Targeting businesses and government for climate hypocrisy, XR Bristol yesterday launched their latest campaign, Greenwash-free Bristol.
The campaign, whose name refers to the practice of businesses and governments portraying themselves as caring for the planet whilst knowingly destroying it uses billboard advertisements, performances and other actions to expose those organisations which XR claim are the worst greenwashing offenders in the city.
Dr Claire Gronow, a member of XR Bristol and a Lecturer in Environmental Management at the University of Bristol, said that the public want to take action on the climate crisis but dishonesty and hypocrisy from politicians and the media put up barriers by making it impossible to know what’s ‘right and true’.
She said: ‘It is clear that some high carbon emitting businesses and their financial backers are using smoke and mirrors to hide the fact that they are not moving fast enough to reduce emissions. Outwardly they promote elements of “green” or “sustainable” business practices when in reality they are carrying on business as usual and this is ultimately putting people’s lives in peril.’
Yesterday (Saturday, February 26) the group fly-posted across the city. They also had a stall in Broadmead from where they engaged with the public about the climate crisis and issues of greenwashing. XR’s Greenwash Busters performance group were present and entertained the public.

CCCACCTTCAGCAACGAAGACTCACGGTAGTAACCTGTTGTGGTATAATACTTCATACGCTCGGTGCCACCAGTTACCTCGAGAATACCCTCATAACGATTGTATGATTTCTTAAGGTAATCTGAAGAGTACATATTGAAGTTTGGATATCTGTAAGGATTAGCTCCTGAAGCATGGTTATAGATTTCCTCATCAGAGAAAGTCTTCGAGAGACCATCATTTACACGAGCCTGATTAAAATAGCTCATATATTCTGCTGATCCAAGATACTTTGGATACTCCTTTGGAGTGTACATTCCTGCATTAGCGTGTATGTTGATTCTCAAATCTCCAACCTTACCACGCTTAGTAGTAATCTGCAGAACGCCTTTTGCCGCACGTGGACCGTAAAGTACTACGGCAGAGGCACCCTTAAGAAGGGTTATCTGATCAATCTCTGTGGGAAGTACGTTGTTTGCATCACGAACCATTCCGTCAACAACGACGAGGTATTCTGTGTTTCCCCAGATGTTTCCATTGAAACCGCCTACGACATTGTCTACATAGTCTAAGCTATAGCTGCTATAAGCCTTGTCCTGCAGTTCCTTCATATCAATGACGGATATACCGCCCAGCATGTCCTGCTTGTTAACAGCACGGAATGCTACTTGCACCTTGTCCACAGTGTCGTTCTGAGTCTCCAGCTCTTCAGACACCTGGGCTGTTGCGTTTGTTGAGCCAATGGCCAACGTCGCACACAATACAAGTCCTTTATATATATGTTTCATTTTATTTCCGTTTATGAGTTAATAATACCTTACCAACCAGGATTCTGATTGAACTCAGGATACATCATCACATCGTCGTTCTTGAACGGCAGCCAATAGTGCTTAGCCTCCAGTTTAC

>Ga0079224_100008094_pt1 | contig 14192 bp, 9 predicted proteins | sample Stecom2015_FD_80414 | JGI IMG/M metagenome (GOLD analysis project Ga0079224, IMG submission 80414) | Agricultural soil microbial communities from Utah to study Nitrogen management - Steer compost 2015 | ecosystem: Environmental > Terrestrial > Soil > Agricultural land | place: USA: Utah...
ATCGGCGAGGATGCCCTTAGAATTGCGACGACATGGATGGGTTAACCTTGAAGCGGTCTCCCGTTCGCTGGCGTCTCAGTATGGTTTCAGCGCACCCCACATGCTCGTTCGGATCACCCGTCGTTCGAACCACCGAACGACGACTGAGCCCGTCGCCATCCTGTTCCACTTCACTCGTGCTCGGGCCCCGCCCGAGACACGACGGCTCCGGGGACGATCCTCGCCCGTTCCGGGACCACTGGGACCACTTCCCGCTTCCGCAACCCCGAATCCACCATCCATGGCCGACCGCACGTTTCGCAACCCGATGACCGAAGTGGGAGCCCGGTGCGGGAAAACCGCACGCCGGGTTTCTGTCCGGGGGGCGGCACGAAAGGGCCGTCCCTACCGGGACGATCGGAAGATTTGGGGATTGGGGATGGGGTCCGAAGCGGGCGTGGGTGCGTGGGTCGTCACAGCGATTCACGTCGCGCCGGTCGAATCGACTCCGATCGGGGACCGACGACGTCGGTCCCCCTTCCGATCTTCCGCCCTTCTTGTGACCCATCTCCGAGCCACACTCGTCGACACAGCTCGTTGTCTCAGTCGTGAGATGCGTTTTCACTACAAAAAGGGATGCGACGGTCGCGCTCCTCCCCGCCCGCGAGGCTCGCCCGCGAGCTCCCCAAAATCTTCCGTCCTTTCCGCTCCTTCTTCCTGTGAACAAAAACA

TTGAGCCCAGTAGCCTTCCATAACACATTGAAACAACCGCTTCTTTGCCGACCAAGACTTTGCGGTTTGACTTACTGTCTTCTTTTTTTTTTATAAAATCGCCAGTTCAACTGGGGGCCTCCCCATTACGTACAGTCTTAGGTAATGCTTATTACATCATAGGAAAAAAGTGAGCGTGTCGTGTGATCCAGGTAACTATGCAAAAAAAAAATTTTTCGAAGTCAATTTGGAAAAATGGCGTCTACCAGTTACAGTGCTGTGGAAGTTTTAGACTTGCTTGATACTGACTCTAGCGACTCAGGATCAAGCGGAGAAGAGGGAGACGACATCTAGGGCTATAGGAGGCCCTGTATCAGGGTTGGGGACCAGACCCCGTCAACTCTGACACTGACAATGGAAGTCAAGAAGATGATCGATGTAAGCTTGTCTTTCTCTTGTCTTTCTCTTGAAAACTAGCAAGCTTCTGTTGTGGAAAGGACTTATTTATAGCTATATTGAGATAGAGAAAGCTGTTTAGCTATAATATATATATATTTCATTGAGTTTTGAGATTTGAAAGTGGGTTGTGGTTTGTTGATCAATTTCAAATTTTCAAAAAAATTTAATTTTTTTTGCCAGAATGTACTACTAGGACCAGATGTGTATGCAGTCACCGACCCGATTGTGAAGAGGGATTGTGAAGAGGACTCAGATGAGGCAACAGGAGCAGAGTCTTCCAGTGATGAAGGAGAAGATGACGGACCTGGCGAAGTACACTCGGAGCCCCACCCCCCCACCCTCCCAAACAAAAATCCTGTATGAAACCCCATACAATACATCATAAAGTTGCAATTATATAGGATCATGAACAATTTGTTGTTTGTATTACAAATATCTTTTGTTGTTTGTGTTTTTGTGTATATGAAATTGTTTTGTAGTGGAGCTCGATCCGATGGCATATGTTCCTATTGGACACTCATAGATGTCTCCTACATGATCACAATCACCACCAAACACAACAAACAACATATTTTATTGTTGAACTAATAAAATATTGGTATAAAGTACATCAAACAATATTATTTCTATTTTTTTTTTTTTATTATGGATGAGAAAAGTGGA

The main action came in the afternoon when a small group hijacked a series of run down billboards outside the Paintworks on the Bath Road and put up their own posters instead. Designed specially for the campaign the billboard designs show the world as seen through greenwash glasses.
Targets of the new campaign include Bristol Airport, which has recently been given a green light to expand from 10mn to 12mn passengers per year. Campaigners accuse the airport owners of greenwashing the impact the expansion will have on the climate by promoting technological solutions that don’t yet exist and the much criticised practice of carbon offsetting.
Another target is Barclays bank, which has been the focus of many XR actions in the past due to its dubious ranking as Europe’s largest financier of fossil fuel extraction. One action in October involving dinosaurs resulted in the branch being closed by staff.
It was recently revealed that Barclays is one of several European banks to have given £24bn to oil and gas companies, inducing Shell, BP and Saudi Aramco, despite Barclays’ pledge to become a net zero bank by 2050.
In a separate action earlier this month, activists from XR Youth targeting the University of Bristol for their links with the defence industry by spray-painting the word “greenwashed” on the wall of the main University administrative building.
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